Over dinner tonight, I had a very interesting conversation. My guest was telling the story of a family that seemed to have the Midas touch – the parents had founded several companies. Of the three children, one was always at the top of her classes in the very best schools and became a very successful professional, one was an early employee at a hugely successful tech company, and the third founded a tech that was acquired, producing immediate wealth. We wondered – did these three siblings learn something while growing up as the children of successful entrepreneurial parents? Also, why did it turn out that the most successful student, who was certainly successful in a traditional way as a professional, was the least successful in terms of wealth generated?
Then it hit us – there were two things that had significant impact on those three people. First, they learned from their parents’ examples that success comes from hard work and taking risks. The oldest child (the great student and successful professional) was constantly working hard to achieve. She succeeded at everything in her life so when she built a thriving professional practice it was no surprise. But she had no reason to walk away from that success to try something riskier. Her siblings had less to lose by taking risks and were willing to do so.
Which brings up the second thing that we realized – someone from a wealthy family is free to take more risks. If the risk pays off, then the person wins big. But if the risk does not pay off, then the family is still wealthy. Someone who was not from a wealthy family might have shied away from joining a very risky young startup company, but the brother in this family was able to join the company because it seemed like an interesting thing to try – and it paid off big. The youngest sister founded a company because it looked like fun to her, and it paid off the biggest of all (since she was the majority stockholder of the company when it was acquired). If she had been worried about feeding her family, it would have been much more difficult to leave a paying job to found a startup.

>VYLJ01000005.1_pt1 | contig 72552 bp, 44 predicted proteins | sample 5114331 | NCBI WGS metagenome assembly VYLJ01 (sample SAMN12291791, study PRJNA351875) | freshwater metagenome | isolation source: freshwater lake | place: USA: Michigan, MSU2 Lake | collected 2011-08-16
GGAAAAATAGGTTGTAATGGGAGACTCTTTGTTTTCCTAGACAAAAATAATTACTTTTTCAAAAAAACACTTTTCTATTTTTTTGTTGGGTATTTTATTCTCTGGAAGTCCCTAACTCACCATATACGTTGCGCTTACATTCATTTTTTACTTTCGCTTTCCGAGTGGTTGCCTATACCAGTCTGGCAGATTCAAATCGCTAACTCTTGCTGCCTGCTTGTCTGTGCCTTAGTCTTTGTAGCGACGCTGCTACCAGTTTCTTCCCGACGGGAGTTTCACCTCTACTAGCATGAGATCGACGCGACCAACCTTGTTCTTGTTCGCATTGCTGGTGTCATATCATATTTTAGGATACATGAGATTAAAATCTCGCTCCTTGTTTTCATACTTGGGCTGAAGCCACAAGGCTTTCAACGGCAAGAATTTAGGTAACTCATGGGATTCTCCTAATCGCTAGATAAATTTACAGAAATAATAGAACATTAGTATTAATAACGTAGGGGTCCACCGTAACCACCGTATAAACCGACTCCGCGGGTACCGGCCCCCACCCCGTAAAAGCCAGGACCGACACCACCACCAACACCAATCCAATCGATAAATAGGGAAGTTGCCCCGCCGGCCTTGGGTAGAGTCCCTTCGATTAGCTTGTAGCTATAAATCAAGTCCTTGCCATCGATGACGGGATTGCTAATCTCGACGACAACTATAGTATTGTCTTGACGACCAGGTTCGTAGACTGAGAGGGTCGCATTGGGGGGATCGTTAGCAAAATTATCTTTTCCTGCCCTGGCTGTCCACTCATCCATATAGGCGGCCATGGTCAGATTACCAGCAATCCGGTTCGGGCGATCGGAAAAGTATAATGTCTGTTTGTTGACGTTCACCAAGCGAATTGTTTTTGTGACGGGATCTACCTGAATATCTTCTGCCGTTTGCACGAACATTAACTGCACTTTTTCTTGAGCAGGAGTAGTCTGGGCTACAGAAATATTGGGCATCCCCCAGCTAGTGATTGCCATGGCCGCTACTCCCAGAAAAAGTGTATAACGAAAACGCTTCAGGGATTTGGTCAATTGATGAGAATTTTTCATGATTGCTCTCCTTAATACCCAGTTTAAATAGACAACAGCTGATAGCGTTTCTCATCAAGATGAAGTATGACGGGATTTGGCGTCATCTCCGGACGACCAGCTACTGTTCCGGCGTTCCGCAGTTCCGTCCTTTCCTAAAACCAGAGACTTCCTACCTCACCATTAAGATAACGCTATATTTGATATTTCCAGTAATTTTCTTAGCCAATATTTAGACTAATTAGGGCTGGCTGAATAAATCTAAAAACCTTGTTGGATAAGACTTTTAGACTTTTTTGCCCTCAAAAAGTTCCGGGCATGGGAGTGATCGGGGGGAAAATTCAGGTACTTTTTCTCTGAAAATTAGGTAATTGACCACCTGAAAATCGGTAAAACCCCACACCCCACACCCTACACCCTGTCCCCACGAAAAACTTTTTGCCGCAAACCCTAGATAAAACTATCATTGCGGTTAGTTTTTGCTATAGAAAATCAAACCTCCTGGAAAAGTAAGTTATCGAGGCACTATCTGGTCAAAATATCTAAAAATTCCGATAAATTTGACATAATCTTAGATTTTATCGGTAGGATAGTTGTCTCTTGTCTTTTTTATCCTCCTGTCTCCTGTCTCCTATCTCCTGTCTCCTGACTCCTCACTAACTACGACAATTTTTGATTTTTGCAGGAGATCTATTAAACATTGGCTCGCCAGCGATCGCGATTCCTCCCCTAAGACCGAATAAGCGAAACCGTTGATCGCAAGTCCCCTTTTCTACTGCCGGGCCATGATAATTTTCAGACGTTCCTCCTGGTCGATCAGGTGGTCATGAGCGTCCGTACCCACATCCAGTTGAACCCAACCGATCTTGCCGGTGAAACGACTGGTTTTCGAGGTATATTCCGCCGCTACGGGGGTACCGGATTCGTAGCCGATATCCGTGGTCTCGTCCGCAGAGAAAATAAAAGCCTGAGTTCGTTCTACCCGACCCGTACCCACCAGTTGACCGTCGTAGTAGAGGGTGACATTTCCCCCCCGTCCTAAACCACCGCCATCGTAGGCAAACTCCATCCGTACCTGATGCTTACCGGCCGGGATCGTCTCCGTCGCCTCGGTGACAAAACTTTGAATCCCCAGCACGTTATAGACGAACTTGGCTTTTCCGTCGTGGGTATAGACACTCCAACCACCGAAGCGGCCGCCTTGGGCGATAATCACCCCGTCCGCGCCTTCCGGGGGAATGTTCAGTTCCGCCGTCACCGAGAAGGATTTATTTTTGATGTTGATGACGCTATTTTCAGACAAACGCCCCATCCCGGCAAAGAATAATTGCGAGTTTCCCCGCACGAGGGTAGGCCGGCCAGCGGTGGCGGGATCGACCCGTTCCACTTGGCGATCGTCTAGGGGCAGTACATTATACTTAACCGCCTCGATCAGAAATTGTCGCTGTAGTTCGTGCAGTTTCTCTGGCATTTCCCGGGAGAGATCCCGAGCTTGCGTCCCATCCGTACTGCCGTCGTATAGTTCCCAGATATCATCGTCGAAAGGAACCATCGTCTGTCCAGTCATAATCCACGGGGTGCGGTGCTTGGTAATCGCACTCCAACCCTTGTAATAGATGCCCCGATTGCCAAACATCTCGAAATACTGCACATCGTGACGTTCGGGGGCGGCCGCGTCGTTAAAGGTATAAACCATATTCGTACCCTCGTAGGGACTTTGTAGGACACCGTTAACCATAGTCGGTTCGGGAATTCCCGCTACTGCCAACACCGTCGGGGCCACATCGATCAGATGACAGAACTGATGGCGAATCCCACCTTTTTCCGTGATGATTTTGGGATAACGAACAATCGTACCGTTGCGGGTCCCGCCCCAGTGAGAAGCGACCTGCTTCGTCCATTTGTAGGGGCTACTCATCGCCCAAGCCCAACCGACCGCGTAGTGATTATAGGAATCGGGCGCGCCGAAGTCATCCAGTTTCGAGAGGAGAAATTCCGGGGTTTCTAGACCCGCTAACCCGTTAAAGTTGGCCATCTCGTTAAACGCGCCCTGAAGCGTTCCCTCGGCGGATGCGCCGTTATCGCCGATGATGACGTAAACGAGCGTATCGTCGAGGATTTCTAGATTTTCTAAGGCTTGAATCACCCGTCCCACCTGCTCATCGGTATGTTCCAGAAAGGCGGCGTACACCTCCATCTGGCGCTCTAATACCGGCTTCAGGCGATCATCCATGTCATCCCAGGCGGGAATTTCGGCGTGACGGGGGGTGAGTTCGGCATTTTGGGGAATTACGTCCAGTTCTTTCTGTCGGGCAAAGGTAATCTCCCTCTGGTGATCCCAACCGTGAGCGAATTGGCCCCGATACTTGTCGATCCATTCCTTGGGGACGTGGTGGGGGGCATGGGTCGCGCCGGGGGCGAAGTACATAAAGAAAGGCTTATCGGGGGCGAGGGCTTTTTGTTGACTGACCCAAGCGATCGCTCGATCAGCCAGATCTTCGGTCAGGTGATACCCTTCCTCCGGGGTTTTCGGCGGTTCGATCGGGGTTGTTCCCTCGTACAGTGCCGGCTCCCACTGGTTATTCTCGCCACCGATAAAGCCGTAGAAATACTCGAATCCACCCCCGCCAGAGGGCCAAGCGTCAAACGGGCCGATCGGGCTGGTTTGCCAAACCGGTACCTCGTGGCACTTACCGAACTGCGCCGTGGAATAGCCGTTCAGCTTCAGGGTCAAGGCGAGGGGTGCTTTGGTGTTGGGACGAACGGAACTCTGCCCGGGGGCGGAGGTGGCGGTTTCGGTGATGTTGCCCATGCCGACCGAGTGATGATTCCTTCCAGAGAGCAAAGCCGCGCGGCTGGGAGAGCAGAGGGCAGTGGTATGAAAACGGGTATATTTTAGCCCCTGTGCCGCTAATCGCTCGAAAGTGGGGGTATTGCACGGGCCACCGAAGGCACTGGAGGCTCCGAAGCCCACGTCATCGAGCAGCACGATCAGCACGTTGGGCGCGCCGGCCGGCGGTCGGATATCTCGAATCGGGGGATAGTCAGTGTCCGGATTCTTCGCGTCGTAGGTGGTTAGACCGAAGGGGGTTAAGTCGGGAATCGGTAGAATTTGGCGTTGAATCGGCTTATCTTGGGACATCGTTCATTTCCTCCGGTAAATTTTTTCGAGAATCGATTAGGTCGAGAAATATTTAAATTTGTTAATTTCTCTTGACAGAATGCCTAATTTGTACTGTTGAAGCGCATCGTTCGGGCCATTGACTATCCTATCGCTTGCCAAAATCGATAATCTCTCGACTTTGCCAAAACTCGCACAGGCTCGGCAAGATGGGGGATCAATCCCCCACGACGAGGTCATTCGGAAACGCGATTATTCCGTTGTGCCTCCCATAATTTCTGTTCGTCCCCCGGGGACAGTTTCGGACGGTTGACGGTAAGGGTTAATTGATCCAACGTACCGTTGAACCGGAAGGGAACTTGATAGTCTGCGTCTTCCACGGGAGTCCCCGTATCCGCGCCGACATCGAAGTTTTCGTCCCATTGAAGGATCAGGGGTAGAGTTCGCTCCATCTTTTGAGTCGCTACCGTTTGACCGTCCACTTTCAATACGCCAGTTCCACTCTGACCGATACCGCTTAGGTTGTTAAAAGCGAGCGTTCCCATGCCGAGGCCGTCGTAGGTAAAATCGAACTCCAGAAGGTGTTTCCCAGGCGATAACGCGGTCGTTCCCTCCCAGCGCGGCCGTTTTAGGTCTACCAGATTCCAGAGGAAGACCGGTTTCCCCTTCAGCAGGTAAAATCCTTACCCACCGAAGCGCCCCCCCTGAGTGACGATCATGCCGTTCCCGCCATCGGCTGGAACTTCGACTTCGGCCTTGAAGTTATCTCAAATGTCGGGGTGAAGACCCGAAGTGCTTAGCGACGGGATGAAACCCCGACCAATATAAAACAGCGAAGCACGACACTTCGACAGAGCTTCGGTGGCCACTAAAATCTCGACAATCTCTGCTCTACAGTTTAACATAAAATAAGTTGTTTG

The point is that entrepreneurship is built on a willingness to take risks. Different people have different tolerances for risk, but all of us can structure our lives to allow us to accept more risks if we want to do so.
If we want to be entrepreneurial, we need to take risks – and that may mean making the changes in the structure of our lives to all us to do so.